Flix 1.52 is the latest version of Wildform’s custom video encoder for Flash.
From the company mainly recognized for the excellent SWfX text effects product, Wildform’s Flix is the first program designed to bring digital video into Flash presentations, converting popular movie formats such as .avi and .mov into a swf file.
My first thoughts were ‘why would you want to use Flash for video?’
While Flash is fantastic at turning hi-speed mathematics into pictures, video has always been more about hi-speed ‘pixel shuffling,’ right? Wouldn’t specialist Web video tools like Quicktime and Real Media do a better job?
The key reason for the increasing popularity of Flix seems to center around compatibility and market penetration. The Flash plug-in is undoubtedly the most common on the web, and is supposedly present in over 95% of active browsers. It’s also one of the smallest, (about 150K compared with 3-4M for alternatives like Quicktime) and its implementation is very solid across a range of platforms. So, if your focus is bringing video to a web audience, Flash provides a robust vehicle with extremely high penetration.
Using Flix 1.52
As a video encoder, Flix is a specialist, one-task tool, so there is certainly not a huge learning curve when you get started. However, this doesn’t mean there’s a lack of flexibility in the package.
The interface is divided into 4 main tabbed sections of File, SWF, Audio and Video. Each allows you to select, process and encode your video to SWF at a range of compression ratios, bitrates, sampling rates, and output options. The file can then be exported as a finished Flash movie (so there’s no need to own Flash itself), or used as an imported element in a larger Flash production.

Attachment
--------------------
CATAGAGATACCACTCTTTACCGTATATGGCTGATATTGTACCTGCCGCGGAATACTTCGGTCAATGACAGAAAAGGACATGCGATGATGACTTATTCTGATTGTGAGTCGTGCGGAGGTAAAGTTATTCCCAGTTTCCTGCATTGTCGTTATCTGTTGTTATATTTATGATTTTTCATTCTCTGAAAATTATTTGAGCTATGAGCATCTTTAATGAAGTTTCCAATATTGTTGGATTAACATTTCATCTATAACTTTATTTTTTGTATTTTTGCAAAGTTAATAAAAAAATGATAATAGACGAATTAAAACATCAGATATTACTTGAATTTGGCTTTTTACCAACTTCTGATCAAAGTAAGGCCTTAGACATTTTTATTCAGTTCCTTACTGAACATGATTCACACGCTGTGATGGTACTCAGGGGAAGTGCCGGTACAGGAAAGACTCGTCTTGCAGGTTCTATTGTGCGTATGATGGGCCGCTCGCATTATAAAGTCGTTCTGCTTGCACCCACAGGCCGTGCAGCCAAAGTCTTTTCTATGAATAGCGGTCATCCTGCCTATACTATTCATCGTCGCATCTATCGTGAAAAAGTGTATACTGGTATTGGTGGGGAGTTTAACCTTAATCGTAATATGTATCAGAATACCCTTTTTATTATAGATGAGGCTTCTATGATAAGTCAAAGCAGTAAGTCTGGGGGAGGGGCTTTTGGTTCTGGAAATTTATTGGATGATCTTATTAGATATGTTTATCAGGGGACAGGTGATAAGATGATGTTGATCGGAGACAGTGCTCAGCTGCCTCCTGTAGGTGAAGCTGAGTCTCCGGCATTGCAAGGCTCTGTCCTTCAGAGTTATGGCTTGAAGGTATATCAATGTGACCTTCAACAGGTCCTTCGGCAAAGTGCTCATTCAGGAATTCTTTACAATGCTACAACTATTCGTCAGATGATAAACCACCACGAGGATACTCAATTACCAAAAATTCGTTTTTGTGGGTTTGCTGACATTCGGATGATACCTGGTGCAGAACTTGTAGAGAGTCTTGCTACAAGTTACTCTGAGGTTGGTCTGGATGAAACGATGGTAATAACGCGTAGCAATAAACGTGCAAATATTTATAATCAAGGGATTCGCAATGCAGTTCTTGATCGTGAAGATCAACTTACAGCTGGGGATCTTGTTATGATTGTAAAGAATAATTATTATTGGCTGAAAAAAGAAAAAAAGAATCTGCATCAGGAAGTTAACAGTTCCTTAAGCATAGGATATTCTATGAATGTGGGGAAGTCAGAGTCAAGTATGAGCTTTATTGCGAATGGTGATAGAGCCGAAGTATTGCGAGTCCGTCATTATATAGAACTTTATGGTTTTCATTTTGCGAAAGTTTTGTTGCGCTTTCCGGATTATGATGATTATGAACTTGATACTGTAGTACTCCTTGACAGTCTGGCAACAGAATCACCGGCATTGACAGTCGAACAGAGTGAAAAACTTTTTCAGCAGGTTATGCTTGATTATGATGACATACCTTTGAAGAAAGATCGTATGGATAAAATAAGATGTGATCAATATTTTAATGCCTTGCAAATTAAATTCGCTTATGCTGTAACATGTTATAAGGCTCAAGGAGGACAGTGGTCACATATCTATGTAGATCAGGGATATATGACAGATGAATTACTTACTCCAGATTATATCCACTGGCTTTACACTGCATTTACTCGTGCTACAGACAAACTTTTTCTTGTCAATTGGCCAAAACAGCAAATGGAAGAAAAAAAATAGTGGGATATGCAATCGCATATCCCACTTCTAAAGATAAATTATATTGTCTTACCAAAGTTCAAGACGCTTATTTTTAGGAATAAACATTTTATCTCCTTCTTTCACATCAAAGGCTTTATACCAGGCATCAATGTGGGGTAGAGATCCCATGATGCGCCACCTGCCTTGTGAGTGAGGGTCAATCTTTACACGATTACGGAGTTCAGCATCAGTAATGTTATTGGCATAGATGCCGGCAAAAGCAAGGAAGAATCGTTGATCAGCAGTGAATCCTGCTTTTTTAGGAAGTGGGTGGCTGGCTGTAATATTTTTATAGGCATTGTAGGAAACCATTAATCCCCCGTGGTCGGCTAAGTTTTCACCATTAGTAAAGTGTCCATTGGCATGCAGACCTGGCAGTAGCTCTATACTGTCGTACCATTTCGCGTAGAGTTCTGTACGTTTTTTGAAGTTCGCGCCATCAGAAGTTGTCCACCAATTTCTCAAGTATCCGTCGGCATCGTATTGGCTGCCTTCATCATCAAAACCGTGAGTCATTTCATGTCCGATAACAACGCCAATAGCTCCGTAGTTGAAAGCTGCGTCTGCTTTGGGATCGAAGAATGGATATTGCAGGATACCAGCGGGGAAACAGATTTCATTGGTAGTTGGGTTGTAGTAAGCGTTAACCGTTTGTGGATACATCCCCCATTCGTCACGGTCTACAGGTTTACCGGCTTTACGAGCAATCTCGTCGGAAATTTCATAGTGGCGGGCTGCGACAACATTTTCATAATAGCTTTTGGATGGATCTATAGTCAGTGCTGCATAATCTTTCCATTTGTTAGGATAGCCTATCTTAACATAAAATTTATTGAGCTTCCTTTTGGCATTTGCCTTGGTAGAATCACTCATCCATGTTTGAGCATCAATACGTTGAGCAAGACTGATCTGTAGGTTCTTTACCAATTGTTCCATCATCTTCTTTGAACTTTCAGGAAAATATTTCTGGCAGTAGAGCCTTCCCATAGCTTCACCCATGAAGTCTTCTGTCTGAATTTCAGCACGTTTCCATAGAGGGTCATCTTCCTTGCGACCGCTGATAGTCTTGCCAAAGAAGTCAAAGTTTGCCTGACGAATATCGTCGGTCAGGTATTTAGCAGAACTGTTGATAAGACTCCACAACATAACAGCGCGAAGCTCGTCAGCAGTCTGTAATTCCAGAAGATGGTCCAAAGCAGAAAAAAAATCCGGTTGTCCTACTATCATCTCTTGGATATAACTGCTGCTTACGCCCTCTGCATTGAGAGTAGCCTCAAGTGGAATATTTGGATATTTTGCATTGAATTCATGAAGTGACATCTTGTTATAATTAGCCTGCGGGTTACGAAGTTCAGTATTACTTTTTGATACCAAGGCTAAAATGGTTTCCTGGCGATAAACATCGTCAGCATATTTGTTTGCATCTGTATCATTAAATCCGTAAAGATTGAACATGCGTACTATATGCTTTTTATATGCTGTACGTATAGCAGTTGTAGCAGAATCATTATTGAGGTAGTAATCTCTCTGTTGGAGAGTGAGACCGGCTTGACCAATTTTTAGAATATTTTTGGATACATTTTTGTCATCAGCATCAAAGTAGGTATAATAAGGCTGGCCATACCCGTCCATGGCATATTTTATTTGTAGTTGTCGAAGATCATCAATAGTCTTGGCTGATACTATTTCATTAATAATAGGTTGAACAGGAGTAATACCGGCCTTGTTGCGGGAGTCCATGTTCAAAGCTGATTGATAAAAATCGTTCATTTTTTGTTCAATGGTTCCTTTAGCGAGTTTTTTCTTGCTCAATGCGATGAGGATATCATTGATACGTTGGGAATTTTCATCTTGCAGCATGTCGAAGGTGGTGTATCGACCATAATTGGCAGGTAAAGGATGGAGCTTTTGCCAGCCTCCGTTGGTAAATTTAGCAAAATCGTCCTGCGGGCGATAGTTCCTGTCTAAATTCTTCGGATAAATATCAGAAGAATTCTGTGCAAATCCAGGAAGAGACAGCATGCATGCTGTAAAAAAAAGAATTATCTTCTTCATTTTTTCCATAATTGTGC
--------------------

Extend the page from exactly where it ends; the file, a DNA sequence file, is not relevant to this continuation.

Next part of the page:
Flix includes presets for the creation of video for users with connection speeds from 28k – 512k, and the quality at any file size is quite impressive. All the important raw audio and video formats are supported by Flix, including asf, .avi, .dv, .mov/.qt, .mpeg, .wmv, .mp3, .wav, and .wma, which gave the product much more versatility than I’d expected.
The Audio and Video tabs have separate modifiers for image size and quality, along with bitrate and sample rate. Even if you’re still using Flash 4, which doesn’t support the import of mp3s, Flix will import an .mp3 file, and then convert it to a .swf file for your use! It’s a very useful program, particularly if you need to include small amounts of video within your Flash movies.
Things do start to get a little more complex if you want to export large files into .swf. Lip-synched voice-overs present some problems, with some mouth movements becoming unsynched with the audio. However, none of the development houses seems to have been able to develop a comparable product that eliminates this issue, and Flix offers significant advantages that outweigh this limitation.
The program is simple and easy to use. Just browse to the file you wish to convert and hit “encode.” I found that the encoder crashed occasionally when I tried to keep working with it in the background, and that the program was best left alone for 10-15 minutes to do its work. However, since most of us won’t find ourselves encoding 24 hours of video at a time, this isn’t likely to be a big issue. Set it up and grab a coffee.
Flix exports to .swf format and gives you the ability to loop, unload, change the framerate, and protect the movie from import. You can also play the original file and the swf version right from the File panel.